British horse racing suspended until at least Wednesday
Last Updated: 08/02/19 8:18am
Racing in Britain will not resume until at least Wednesday, February 13 to minimise the risk of the spread of an outbreak of equine influenza.
Racing was called off at four venues on Thursday - Ffos Las, Huntingdon, Doncaster and Chelmsford - after three horses from Donald McCain's yard in Cheshire tested positive for the disease.
McCain sent out runners at Wolverhampton on Monday and both Ayr and Ludlow on Wednesday before the test results were revealed on Wednesday night.
A number of stables, including those of Nicky Henderson and Paul Nicholls, were placed on lockdown while further testing was undertaken on horses who might have come into contact with the McCain runners earlier in the week.
But the British Horseracing Authority has now taken the step to call off all meetings scheduled for the rest of this week and the first half of next week.
Newbury's Super Saturday card and further graded action at Warwick are among the meetings that will now not take place on their scheduled date.
Racing is still set to continue in Ireland, where Thursday's meeting at Thurles took place, but no entries from British stables will be accepted until further notice.
Irish trainer Gordon Elliott ran a number of horses at Ayr on Wednesday but his runners were still travelling back home when the news of the positive tests broke and they were quickly placed in isolation away from his stables.
A BHA statement read: "The British Horseracing Authority (BHA) has this afternoon taken the decision that racing will not resume in Britain until Wednesday February 13 at the earliest, including fixtures programmed by the Point-to-Point Authority.
"The BHA's veterinary team has today been in contact with more than 50 trainers and veterinarians to allow it to make an informed assessment of the risk of equine influenza spreading.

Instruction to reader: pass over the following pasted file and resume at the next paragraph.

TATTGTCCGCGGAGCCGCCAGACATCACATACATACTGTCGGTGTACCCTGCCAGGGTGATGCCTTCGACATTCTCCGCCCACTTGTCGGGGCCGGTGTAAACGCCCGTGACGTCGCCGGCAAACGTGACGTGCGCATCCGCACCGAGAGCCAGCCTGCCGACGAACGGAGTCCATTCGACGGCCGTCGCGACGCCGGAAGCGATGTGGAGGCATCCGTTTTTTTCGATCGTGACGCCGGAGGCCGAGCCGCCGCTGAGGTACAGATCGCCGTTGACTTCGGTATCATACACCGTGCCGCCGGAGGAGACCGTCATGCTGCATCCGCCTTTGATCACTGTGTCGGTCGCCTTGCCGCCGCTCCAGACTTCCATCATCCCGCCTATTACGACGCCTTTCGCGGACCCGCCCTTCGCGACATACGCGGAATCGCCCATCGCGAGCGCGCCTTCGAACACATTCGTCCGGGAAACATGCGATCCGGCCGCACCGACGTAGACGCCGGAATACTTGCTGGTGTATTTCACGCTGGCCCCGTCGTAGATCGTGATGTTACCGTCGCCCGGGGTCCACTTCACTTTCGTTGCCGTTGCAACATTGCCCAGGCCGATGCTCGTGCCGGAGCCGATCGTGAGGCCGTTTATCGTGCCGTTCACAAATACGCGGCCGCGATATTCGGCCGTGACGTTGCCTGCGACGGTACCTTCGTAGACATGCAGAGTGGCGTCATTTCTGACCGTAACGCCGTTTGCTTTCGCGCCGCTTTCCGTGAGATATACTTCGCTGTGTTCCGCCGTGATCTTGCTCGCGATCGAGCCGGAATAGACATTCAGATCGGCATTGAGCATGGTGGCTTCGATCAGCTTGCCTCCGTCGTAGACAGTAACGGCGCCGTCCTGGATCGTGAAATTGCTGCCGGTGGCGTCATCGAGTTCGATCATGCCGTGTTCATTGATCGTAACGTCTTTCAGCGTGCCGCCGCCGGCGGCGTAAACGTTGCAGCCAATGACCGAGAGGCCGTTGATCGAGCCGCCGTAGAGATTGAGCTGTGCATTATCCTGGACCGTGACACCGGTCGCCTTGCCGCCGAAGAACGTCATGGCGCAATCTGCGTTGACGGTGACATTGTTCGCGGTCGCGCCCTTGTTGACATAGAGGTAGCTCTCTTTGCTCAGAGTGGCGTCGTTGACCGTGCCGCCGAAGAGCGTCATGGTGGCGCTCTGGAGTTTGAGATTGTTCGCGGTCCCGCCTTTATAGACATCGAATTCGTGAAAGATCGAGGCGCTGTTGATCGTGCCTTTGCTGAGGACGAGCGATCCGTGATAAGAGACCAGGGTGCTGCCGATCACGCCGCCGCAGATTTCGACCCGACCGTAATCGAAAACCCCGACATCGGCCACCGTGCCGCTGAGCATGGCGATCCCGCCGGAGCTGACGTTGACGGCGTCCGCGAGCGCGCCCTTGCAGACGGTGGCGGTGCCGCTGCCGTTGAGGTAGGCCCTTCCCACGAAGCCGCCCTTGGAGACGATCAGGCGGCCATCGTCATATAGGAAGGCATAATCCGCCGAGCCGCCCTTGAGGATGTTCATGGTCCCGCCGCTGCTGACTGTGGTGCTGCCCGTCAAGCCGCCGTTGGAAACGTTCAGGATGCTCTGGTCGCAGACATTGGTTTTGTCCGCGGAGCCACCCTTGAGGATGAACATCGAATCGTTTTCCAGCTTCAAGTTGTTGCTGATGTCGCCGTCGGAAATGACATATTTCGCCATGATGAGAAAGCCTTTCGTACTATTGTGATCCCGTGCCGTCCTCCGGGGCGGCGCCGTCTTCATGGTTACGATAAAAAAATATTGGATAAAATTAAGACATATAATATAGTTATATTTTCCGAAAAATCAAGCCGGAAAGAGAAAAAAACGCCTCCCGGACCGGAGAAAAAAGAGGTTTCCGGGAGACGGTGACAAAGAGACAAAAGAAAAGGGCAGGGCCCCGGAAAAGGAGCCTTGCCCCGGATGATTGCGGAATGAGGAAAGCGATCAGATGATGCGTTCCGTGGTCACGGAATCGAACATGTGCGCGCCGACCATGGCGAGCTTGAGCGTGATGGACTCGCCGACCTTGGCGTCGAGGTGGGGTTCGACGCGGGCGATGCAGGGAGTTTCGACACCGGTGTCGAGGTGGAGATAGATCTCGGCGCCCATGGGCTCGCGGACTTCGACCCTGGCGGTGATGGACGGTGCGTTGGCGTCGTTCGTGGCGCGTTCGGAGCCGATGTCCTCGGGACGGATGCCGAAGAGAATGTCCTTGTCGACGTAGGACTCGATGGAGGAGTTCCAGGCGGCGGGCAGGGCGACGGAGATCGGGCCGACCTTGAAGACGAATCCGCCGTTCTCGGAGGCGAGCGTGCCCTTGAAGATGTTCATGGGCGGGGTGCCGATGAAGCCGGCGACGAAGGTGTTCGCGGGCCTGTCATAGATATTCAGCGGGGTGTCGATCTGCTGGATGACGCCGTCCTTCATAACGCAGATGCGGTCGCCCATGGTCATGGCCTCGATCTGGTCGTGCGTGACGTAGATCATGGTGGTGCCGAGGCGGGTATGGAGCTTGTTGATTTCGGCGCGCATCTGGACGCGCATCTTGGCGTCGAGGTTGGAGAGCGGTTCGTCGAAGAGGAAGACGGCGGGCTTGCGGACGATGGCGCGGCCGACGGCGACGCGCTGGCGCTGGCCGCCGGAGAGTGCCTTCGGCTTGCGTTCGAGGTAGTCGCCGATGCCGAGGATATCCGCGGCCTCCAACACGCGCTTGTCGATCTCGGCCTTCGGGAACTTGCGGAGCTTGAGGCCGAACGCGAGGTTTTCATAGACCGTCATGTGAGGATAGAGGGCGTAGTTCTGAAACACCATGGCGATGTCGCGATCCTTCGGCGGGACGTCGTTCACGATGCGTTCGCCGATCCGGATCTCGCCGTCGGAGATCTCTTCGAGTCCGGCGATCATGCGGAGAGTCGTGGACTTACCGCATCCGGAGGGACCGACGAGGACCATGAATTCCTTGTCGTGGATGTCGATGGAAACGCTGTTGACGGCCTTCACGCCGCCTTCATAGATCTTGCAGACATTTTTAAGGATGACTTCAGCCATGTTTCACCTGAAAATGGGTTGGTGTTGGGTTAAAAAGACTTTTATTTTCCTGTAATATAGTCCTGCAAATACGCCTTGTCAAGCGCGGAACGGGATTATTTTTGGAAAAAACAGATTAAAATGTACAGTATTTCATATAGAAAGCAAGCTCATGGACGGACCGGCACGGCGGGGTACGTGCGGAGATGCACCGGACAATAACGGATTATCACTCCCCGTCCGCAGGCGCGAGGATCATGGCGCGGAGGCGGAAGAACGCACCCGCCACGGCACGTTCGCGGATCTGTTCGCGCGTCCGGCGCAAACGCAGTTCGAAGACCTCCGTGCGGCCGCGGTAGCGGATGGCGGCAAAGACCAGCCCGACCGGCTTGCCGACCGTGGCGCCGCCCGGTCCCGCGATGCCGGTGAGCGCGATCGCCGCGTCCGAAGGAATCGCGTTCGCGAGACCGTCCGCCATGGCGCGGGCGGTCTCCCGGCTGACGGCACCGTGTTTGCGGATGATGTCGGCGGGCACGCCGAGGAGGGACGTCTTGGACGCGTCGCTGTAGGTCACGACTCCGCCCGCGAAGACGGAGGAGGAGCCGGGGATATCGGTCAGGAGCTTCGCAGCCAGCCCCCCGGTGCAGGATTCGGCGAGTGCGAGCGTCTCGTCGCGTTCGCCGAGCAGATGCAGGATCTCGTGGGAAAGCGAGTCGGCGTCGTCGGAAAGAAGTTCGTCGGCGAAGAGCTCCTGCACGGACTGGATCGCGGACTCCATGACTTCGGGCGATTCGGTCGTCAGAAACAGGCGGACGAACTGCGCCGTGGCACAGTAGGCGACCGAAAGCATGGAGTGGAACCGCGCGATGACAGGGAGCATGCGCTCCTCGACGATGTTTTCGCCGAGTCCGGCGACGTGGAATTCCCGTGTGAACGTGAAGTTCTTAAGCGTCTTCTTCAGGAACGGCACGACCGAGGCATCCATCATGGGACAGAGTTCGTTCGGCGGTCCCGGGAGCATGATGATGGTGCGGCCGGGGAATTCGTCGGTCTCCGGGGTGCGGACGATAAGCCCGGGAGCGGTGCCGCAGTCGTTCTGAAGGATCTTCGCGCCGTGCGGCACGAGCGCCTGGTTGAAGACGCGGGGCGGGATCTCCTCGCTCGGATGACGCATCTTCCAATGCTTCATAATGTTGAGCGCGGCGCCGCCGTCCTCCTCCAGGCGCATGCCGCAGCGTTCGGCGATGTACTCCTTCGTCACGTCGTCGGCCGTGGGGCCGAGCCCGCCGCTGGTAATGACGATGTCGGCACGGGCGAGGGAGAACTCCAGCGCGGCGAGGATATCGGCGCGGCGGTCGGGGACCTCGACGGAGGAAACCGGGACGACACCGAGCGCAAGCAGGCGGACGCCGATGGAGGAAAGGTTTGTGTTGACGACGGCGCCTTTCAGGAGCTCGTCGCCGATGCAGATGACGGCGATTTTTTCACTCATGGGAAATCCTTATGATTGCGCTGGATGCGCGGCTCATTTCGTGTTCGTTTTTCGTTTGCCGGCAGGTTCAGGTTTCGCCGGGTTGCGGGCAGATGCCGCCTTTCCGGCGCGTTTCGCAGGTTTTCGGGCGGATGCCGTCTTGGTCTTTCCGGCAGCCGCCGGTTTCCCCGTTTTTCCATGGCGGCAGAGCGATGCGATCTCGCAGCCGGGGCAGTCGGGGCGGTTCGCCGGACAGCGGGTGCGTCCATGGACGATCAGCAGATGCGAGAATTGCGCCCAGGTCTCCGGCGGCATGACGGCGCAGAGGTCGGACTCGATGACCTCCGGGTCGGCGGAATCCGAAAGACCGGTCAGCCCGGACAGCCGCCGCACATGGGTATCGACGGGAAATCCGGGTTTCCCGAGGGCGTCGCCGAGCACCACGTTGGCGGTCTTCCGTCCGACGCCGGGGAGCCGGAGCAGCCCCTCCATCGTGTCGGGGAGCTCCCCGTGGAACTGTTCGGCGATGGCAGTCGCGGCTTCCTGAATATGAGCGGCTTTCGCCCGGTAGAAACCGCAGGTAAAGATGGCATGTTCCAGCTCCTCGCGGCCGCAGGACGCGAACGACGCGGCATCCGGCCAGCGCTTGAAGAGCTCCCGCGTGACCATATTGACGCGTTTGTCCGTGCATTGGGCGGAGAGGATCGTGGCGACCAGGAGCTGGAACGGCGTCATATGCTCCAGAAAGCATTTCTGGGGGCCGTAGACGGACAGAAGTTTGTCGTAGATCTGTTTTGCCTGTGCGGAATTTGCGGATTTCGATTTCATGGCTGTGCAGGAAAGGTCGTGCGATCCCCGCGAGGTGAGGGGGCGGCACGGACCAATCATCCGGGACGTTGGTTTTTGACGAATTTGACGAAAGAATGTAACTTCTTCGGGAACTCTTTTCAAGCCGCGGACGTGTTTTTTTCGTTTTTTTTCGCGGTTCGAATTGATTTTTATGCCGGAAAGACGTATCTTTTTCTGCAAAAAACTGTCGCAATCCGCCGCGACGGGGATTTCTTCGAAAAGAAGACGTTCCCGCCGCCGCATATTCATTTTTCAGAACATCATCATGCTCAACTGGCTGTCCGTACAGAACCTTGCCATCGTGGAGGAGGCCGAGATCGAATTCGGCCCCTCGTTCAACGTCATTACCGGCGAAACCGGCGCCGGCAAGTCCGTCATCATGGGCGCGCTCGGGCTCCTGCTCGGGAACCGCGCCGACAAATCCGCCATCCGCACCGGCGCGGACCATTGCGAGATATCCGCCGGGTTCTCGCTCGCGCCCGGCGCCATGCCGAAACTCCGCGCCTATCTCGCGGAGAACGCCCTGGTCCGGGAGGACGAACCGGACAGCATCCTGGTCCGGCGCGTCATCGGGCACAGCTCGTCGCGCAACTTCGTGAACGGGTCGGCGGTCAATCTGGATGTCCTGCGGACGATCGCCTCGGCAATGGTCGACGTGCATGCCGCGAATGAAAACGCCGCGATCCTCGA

"Whilst no further positive tests have been received, at least three more days are required before it will be possible to make a decision about whether it is safe to resume racing.
"The disease can take up to three days before symptoms are visible, meaning it will take until Sunday at the earliest before the BHA can gather all the information required.
"This approach will allow samples to be collected and assessed by the Animal Health Trust in order that a fully informed decision can be made on Monday.
"This may then allow declarations to take place on Tuesday in time for racing on Wednesday, with 24 hour declarations for all fixtures on this day, should racing be able to resume. Declarations for Thursday would revert to the usual procedures."
A plan will be constructed for the rescheduling of key races - and those which may provide important opportunities for horses to run - which are lost during this period.
Separately, as a precaution, all of the trainers who had runners at the fixtures at Wolverhampton, Ludlow and Ayr this week have been informed that their yards have been placed under a temporary hold which means that they will not be able to make any declarations until their horses have been tested and cleared.
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